Good post the use of tarps is all most unlimited I have a personal favorites as does everyone. But here goes Out in the boonies driving down this forest service road we find a dude and his grirl friend buried in the mud we have no chain or strap but I have a 15×20 tarp in the tool box
We take it and twist it and rollit and we tied knots in each end (which is easier said than done) put them over the ball hitch and damn it pulled that thing out ruined the tarp couldn’t get knots out. We were only about 5 feet apart as we were pullin so when he came out we did kinda Kiss a little no harm done though.
so now I always throw the cheap tarps in the bottom of the tool box
Tarps are awesome. Cheap, simple and common now. Could be ubber valuable later. Get some of the clear plastic sheeting also. I used to camp with that. It gave cover for 6-8 people and weighted about a pound.
Every person who is preparing for SHTF should stock up on polyethylene plastic. Several rolls of clear for greenhouses and many rolls of black for vapor barrier, tarps and such. You should also stock up on various size garbage bags. Why? Peak oil will bring about the end of cheap plastic. When oil is gone, plastic will follow.
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Stocking up on tarps & garbage bags is a good idea. Re: the book “The Road” talk about a depressing but great book. (I’ve already donated copies of The Road, Patriots, Enemies Foriegn & Domestic, & Boston Gun Bible for banquets of the NRA & another State 2 A Org. And the last person I thought that would endorse it, Oprah. What’s her angle on this ? I didn’t understand the very end of the book, could someone clue me in.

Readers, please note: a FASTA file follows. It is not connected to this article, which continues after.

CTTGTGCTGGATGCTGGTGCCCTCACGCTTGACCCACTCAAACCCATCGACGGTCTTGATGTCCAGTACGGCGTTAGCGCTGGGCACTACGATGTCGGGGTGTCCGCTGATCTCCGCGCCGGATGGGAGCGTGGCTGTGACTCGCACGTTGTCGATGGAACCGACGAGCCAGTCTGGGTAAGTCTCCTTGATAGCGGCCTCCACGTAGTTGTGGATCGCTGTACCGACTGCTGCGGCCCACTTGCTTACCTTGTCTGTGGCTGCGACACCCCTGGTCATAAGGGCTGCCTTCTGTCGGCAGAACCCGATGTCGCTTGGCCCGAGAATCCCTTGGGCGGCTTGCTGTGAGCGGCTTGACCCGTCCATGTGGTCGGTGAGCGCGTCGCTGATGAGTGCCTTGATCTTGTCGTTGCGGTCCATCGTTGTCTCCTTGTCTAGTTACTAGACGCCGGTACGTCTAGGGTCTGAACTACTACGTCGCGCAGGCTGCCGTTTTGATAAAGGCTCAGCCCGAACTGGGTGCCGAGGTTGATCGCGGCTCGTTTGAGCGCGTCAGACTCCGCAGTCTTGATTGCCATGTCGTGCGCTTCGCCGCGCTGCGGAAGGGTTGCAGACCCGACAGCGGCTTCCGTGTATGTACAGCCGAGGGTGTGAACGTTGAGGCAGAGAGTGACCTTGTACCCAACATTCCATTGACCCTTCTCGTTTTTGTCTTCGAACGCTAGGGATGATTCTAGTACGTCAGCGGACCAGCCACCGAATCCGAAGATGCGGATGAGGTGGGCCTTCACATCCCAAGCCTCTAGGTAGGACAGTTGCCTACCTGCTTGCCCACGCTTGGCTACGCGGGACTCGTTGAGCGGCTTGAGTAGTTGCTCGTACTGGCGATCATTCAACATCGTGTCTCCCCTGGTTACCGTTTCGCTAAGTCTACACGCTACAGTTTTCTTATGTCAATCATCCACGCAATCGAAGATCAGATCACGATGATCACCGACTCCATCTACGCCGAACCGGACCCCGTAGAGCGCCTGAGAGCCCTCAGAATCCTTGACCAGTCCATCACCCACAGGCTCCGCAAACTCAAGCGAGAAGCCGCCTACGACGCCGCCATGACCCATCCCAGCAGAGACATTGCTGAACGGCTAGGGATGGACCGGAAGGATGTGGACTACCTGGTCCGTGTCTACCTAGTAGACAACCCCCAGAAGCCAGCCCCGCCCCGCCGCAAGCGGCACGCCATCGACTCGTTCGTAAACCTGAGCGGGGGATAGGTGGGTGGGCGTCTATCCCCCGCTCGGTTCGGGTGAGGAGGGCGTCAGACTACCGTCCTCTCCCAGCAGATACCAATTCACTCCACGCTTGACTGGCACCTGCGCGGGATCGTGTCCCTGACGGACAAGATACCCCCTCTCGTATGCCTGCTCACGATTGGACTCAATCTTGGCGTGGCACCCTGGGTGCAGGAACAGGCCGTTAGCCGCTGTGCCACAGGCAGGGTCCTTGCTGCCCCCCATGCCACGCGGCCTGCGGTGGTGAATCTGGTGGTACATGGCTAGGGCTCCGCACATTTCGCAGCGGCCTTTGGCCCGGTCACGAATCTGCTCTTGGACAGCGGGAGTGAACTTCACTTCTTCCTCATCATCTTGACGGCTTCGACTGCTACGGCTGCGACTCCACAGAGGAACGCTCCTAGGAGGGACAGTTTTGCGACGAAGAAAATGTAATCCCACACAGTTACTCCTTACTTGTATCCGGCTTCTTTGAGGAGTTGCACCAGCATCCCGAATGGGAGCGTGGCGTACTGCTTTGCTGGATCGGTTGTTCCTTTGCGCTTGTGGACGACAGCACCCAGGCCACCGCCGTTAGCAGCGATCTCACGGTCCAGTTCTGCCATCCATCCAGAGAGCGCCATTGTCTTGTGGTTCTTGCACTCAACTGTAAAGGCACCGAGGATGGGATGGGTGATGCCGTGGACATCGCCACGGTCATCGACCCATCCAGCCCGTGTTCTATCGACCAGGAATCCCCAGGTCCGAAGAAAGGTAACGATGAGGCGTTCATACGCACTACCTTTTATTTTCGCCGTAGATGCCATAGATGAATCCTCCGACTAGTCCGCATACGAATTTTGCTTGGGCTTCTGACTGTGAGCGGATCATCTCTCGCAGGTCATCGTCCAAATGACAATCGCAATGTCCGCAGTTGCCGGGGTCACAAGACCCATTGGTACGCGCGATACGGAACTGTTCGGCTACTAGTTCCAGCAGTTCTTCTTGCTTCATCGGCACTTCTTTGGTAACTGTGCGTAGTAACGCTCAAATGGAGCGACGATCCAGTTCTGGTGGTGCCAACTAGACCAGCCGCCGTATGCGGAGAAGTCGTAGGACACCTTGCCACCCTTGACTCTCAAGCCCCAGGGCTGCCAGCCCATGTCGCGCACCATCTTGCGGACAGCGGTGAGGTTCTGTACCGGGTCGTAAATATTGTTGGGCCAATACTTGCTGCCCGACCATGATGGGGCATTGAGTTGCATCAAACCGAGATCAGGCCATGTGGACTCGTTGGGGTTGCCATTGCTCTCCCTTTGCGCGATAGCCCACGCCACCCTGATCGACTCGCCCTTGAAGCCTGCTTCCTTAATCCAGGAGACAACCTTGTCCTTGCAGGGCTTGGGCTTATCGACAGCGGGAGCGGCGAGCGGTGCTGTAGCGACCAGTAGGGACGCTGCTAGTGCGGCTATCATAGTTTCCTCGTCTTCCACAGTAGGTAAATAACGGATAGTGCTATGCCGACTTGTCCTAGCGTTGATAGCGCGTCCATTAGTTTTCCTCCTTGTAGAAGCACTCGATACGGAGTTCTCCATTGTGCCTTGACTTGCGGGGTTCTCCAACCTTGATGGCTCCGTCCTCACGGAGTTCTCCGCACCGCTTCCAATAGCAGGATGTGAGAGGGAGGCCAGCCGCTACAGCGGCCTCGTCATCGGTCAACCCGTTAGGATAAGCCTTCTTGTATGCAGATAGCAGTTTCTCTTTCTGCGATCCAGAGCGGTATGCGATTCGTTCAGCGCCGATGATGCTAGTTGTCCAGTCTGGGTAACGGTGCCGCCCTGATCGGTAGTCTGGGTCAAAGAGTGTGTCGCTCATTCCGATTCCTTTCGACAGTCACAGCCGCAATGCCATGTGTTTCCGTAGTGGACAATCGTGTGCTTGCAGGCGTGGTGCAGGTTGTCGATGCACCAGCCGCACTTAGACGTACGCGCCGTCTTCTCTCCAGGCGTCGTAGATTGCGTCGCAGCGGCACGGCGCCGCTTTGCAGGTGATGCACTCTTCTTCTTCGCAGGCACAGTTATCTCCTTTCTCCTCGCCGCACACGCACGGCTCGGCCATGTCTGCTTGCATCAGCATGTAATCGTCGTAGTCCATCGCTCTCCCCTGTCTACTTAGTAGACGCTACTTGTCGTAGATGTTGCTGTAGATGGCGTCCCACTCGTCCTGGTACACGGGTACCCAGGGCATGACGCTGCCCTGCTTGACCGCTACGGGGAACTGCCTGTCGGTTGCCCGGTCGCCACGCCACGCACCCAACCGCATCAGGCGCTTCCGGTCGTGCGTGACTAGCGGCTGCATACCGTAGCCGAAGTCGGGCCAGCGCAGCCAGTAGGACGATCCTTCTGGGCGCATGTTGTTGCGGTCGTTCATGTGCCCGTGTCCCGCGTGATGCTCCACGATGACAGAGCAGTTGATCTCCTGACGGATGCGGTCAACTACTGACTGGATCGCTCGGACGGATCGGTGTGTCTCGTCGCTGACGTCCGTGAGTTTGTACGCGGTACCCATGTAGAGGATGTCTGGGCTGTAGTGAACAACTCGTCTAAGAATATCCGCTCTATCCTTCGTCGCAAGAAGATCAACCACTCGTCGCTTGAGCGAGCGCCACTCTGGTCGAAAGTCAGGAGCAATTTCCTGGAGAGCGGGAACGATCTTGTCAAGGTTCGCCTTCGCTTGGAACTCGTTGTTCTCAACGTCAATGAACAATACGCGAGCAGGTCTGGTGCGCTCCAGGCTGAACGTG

I like the idea of a tarp in fact I use one camping made of silnylon. But if your looking for something on the low check out the disposable painter cloths at walmart. They run about $2 and weigh almost nothing buy a couple and toss ’em in the car and gear bag. And learn to tie sheet bend along with some other simple knots. Knots can be invaluable tool. check out www.animatedknots.com to learn some of the essentials.
You can NOT have too many tarps!
Grab a box of those roofing nails that have the rubber grommet already on the head for nailing down your tarp to the roof when fixing that leak post-SHTF. In a SHTF, scenario a roof leak would suck big time especially since it could be acid rain, blood rain or any other type of crazy rain that is coming down!!!. Keep a tarp and the afore mentioned nails as an emergency roof repair kit.
I haven’t used a tent in about 3 years. Tarps all the way.
Good info. Years back I purchased some Slumberjack bivvies; they were OK after seam sealing but the fiberglass poles were POS.
Ordered Easton aluminum replacements from TA Enterprises … 800 266 9527
Rolled up a mylar backed camo tarp with grommet corners in the stuffsack, and that tarp has kept me dry lotsa times. Tarp, along with contractor bags, is a modern survival gem
Great information on various uses of tarpaulins. We all are use-to of plastic tarps and it’s products in our day to day life. I appreciate that you have shared such information.